Right after Easter, the irrepressible evangelical-left activist Jim Wallis of Sojourners magazine announced a new “spiritual battle” against cuts to sacred federal programs in the 2012 budget. Enlisting the U.S. Conference of Catholic Bishops, the National Association of Evangelicals, and the Salvation Army, Wallis proclaimed their “Circle of Protection” around federal poverty programs. Wallis himself had just completed a very public Lenten fast against any cuts in the 2011 budget, joined by two dozen Democratic congressmen.
The theme for Wallis’s 2011 and 2012 budget campaigns has been “What Would Jesus Cut?” The answer is that Jesus is aligned with liberal Democrats, opposing cuts to the welfare state, while desiring higher taxes and cuts in the military.
How does Wallis—the old Students for a Democratic Society agitator who touted the Vietcong in the 1970s and the Sandinistas in the 1980s, who denounced welfare reform in the 1990s as a betrayal of the poor, and whose funding by George Soros was exposed last year—enlist Catholic bishops and mainstream evangelicals in his endless political campaigns? “We’re frankly challenging leadership on both sides of the aisle on this one,” he recently told reporters. “If you’re going to come after the poor, you have to go through us first.” Famously a name dropper, Wallis mentioned his impending White House visit. He’d urged evangelicals to support Obama in 2008 and has carefully not burned bridges, despite passage of the ultimately bipartisan 2011 budget cuts against which he fasted.
Fifteen years ago, a more incendiary Jim Wallis furiously condemned as a “great national sin” President Clinton’s 1996 welfare reform agreement with Republicans. “By sacrificing hundreds of thousands of poor children to his bid for reelection, Bill Clinton failed the most serious test of his presidency,” Wallis warned. He prophesied: “We’re now about to experience a hurricane of human suffering.”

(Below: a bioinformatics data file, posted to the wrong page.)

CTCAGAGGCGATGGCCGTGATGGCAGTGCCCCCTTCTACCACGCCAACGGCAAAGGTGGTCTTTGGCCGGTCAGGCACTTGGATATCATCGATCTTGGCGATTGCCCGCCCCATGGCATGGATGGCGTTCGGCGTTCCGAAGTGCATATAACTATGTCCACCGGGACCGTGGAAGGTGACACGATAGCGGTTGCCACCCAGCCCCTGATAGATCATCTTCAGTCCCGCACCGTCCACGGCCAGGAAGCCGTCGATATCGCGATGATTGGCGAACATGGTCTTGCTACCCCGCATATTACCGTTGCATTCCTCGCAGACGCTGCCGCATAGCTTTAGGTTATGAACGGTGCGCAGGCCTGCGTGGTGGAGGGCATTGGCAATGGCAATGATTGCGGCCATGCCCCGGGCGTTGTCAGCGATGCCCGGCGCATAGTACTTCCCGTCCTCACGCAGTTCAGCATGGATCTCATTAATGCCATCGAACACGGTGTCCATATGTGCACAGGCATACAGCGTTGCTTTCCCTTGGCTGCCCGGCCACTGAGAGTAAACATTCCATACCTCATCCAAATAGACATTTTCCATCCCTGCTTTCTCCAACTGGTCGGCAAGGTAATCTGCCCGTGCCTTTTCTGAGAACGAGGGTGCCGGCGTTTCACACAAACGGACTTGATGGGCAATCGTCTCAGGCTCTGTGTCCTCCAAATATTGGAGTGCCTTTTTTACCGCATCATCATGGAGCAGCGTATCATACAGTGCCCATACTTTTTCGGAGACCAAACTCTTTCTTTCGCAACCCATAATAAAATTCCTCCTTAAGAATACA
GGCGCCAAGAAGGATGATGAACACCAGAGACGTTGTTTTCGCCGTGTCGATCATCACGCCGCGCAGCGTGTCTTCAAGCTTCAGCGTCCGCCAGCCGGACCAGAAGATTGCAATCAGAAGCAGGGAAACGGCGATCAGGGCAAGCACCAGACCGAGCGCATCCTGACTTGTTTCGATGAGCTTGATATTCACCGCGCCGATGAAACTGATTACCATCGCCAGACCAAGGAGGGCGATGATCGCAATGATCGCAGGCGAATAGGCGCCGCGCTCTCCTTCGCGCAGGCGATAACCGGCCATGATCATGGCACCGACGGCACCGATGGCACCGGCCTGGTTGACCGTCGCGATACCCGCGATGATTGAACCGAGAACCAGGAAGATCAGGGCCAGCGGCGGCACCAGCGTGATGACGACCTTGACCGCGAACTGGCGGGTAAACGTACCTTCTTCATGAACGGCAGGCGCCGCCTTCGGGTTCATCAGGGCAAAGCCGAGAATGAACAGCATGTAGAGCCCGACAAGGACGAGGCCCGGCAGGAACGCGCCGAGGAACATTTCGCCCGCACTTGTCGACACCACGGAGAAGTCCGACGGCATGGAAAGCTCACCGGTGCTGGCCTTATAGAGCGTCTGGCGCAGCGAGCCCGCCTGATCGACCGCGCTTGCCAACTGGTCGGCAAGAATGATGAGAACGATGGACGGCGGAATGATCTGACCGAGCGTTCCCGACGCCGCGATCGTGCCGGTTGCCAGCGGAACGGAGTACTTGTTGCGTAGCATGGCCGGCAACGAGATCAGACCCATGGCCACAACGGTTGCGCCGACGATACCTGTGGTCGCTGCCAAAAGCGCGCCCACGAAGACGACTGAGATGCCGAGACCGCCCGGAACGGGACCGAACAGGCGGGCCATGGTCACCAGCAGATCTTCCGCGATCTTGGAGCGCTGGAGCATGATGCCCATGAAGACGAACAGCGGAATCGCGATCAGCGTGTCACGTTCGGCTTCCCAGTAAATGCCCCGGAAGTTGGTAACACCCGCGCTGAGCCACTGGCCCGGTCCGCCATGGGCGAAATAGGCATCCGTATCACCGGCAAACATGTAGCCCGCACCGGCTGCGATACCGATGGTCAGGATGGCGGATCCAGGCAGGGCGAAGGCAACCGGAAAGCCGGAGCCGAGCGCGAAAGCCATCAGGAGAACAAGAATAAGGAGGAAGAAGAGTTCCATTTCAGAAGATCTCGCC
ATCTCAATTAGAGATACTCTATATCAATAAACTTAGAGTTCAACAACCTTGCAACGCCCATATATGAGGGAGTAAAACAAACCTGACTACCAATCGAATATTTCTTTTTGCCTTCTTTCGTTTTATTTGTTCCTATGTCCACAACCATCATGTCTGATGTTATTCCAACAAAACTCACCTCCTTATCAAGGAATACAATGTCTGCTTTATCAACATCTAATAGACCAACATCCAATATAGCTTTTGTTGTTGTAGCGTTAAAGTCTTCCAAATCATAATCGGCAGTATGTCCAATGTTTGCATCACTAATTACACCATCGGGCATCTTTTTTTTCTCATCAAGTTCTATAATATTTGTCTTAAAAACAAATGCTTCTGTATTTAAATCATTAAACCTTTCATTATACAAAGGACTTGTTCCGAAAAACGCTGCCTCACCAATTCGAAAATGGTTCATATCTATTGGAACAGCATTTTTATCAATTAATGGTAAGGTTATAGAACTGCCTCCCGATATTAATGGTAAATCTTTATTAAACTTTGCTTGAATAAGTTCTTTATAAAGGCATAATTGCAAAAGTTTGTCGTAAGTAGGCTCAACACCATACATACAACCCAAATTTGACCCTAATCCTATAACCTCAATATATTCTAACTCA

In the 1990s, Wallis began convening “Call to Renewal” events in Washington, D.C., that claimed “third-way” politics but bashed capitalism and religious conservatives. The Call originally featured old fixtures of the religious left like the Episcopal church’s top prelate. In one early stunt, Wallis and Call activists sought arrest in the Capitol Rotunda to protest Republicans’ Contract with America. Soon Wallis realized the old street theater wasn’t working and that appealing to evangelicals concerned about poverty and the environment was more politically viable. “God doesn’t mind prosperity as long as prosperity is shared,” he conceded in the late 1990s.
Initially Wallis was friendly to President George W. Bush, especially his faith-based initiatives. “My hope is that we will have a partnership,” said Wallis, who met with Bush before the Inauguration. In a flurry of op-eds in prominent newspapers, he allowed that his friends on the left were dubious about the new administration, but he had high hopes.
Wallis contrasted Bush with the Clinton administration, which had been “very solicitous” of Sojourners and the Call but didn’t offer “much content.” Both Clintons flattered Wallis with attention, he recalled, but he wanted more than photo-ops. Bill Clinton had “no moral compass,” Wallis complained, saying the administration dropped him after he denounced welfare reform.
Tired of the “same old people and the same old solutions,” Wallis reported traditional allies were concerned about his outreach to evangelicals. “The cold war among religious groups over the poor is over,” declared Richard Cizik of the National Association of Evangelicals at a Call rally shortly before Bush’s election. Cizik moved left during the Bush years, losing his job after endorsing same-sex civil unions and finding refuge with George Soros’s Open Society Institute.